This week I read the story on the BBC of a woman whose father committed suicide because of his debts. It’s an interesting piece – but, having been through that process, there’s something just Not Quite Right about it too.
I know lots of people – particularly middle-aged men – hide their heads in the sand when it comes to debts and so on, in the seeming hope that it’ll all just go away. (Spoiler Alert – It never does)
In this case, the man ended up being declared bankrupt by the local council, as he couldn’t keep up payments having missed one. (And the council behaved shockingly badly, even for local authorities – I know that if I’ve ever had a problem, I’ve got in touch and it’s all been easily sorted. But of course, you have to get in touch)
According to the story, once he missed a payment, the council billed him for the whole year at once. (Again, I’ve received that letter, but then got in touch and got it sorted down to a new monthly amount that accounted for the missed payment to be spread over the remaining payments) He couldn’t afford the full year, so just didn’t pay anything – and kept on not paying anything. (There is also a quite stunning degree of stupidity going on here, but I do semi-understand the mindset)
Where I get really twitchy about the story, though, is after he’s declared bankrupt. Supposedly, the court-appointed trustees for the debt – and this is where he and I differ, in that he was declared bankrupt by someone else, where I declared myself – super-loaded the entire thing with extra charges, which is something that simply didn’t happen with my own Payments Agreement. From the article…
Straight away he was charged £3,800 in something called “statutory interest”, which took his debt to about £15,500. But that was just the start. Over the next three years my dad actually paid £15,000 to the trustees appointed to collect the debt – the accounting and consultancy firm, BDO – but over the same period the bill from the trustees grew to £72,000.(c) BBC https://www.bbc.co.uk/news/stories-45581526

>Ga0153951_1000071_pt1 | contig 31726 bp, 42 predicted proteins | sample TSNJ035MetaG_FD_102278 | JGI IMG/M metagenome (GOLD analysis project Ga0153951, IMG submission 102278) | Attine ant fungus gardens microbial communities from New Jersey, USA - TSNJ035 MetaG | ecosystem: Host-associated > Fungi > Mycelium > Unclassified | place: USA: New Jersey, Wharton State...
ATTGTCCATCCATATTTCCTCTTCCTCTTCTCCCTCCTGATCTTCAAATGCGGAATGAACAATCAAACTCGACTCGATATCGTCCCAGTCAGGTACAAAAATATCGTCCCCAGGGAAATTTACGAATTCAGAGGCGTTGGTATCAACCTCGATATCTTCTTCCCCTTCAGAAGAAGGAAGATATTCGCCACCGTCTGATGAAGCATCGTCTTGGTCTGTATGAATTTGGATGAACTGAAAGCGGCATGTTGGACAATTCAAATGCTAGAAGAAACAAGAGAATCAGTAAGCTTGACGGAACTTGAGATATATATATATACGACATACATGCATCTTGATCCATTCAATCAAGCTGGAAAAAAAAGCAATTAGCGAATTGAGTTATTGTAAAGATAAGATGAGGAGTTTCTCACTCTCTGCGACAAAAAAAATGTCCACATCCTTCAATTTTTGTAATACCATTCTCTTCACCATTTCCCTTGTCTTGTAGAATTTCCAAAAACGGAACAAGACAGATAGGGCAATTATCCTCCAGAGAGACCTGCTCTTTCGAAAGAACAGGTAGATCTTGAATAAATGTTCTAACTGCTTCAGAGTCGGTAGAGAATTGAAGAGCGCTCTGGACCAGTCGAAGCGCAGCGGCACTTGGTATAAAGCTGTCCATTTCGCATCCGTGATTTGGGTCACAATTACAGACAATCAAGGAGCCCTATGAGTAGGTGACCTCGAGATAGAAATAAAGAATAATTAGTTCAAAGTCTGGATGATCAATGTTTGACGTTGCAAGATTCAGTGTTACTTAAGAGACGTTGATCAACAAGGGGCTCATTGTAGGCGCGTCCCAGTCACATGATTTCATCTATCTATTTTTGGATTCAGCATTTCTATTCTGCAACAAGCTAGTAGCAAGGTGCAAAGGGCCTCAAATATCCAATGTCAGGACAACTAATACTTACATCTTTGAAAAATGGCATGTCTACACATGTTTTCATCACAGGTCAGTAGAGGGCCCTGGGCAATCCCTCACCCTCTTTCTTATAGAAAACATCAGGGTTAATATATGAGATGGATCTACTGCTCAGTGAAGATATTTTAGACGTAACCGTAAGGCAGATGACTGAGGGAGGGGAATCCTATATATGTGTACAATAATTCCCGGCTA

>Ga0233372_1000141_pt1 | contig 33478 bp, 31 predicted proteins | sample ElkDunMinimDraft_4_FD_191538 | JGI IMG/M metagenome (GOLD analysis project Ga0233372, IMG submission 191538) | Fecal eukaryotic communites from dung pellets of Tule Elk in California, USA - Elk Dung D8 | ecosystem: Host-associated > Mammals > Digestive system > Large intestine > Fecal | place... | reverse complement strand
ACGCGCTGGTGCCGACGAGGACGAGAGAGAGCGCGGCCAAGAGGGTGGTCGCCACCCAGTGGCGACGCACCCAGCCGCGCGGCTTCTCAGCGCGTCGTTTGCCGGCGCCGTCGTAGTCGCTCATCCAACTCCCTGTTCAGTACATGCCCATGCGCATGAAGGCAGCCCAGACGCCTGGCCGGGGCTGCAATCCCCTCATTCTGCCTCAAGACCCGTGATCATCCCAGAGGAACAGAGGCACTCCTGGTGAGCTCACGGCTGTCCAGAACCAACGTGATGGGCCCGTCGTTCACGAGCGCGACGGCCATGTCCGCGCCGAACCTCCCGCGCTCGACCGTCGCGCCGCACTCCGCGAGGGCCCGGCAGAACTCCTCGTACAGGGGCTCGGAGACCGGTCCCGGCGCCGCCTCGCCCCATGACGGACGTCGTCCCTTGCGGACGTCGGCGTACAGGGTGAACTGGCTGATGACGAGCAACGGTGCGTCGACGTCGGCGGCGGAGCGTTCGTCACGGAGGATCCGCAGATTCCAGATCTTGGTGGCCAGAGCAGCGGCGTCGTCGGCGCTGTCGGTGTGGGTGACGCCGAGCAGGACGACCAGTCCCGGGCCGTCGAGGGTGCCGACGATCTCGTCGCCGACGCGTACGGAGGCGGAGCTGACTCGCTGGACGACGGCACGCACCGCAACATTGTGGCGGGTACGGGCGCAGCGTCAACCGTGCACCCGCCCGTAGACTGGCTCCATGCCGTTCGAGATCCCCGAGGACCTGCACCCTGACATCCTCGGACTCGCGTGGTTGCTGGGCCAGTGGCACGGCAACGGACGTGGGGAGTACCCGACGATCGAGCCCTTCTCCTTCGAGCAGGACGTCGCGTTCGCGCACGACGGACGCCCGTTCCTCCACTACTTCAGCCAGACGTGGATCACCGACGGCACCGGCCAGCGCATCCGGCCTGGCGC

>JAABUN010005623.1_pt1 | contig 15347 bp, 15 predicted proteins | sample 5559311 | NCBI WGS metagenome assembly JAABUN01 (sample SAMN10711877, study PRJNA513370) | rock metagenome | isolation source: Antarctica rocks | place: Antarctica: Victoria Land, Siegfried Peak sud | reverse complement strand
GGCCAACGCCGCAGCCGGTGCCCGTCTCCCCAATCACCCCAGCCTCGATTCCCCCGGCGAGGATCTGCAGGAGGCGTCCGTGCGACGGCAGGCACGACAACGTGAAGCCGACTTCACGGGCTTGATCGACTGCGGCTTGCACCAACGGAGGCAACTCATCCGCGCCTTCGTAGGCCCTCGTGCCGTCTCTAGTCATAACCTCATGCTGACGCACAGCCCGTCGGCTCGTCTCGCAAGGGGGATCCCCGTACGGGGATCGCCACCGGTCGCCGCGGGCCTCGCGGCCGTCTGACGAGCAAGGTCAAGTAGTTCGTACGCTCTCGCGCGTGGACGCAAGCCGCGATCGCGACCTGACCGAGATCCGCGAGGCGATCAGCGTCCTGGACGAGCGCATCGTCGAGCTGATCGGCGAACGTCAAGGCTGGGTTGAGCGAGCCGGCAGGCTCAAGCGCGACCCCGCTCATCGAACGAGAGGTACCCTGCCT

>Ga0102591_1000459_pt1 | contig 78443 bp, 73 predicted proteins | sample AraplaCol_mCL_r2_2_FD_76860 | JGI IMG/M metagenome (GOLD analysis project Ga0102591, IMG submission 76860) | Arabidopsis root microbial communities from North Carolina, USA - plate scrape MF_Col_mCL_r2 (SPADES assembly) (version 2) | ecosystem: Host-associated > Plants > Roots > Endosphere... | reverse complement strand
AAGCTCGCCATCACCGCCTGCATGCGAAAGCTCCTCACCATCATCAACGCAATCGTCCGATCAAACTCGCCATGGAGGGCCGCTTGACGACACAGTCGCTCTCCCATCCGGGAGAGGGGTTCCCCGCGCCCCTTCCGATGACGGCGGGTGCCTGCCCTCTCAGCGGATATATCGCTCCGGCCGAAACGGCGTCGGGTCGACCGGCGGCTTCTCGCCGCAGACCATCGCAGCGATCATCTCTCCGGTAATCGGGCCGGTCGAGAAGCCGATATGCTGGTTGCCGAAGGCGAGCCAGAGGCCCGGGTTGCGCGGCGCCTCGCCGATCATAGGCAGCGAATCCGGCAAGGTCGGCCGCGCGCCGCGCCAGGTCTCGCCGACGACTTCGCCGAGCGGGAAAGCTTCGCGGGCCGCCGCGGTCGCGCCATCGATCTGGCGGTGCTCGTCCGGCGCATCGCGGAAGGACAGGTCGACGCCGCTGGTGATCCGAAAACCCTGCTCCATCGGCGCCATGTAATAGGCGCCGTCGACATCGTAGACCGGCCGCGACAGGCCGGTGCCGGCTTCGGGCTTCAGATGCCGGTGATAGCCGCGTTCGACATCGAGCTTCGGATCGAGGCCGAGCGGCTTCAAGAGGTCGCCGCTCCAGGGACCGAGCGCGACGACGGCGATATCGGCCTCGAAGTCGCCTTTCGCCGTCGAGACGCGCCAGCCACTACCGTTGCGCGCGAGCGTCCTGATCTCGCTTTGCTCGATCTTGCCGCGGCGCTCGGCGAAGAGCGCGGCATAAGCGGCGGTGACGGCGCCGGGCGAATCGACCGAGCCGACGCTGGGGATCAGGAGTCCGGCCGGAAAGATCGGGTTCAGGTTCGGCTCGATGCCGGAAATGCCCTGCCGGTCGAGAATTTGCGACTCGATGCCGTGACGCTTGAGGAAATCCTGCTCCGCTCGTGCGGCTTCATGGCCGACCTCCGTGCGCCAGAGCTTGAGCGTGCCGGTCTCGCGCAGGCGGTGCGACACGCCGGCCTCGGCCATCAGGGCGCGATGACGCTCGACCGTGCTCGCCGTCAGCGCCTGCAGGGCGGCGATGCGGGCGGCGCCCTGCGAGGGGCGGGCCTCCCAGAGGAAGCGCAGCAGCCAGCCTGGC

Whatever was happening, that was iniquitous – but I don’t know what it was about. When I got my agreement, it was the amount remaining from my income after all the bills and expenses had gone. I paid that amount for three years, and that was it. No further charges, no ‘statutory interest’, nothing. The only other thing I had had to pay was the court fees, which came to £700-odd, from memory. That was it.
Yes, I paid any extra income for three years – but that figure was set at the start of the process, and only changed if my situation did. The entire process was clean, fair, and the best thing I ever did. Obviously I’d have preferred to not be in the situation where I needed to go through that process, but there we go – hindsight is a wonderful thing on that score.
So yes, it’s a terrible story of what happened to this man. But there’s also a lot that’s not being said, or that (in my humble opinion) needs further exploration.
But as always, the biggest thing to say about it all is that the help is there – so long as you make the effort to find it, to keep in touch, to talk to the right people. If you just hide away then it’ll all keep on coming back, bigger, nastier and more brutal than before. There’s no escaping this sort of shit, it just gets worse if you hide from it.
Today marks the six-year anniversary of when I declared myself bankrupt.
The next twelve months is the final stage of it all – Bankruptcy is a strange edge-case when it comes to credit-score reporting, because it actually has a duration.
If it had been a simple marker, it would expire today and all would be well.
But because it lasts a year, it doesn’t come off the record until six years after the bankruptcy period *ends*. So, another year of it being on the record.
It’s an oddity, and one that seems to confuse a lot of people when it comes to asking about when these things expire.
Still, only another 12 months to go. Could be worse.
Over the coming year, there may well be some interesting changes in the finances, although I don’t completely know yet whether they’ll happen – because no-one is willing to give a definitive answer. Needless to say, that’s frustrating. But hey ho.
The change, if it happens, will be significant. Basically, come August 2018, it’ll be the full six years since my bankruptcy was declared. In theory, that means it should come off my credit score, as all things do after six years. The thing is, no-one can tell me whether it’ll happen. It might be that it won’t come off for a further year, because while it was declared in 2012, the official bankruptcy period lasts a year, so it remained ‘active’ until 2013.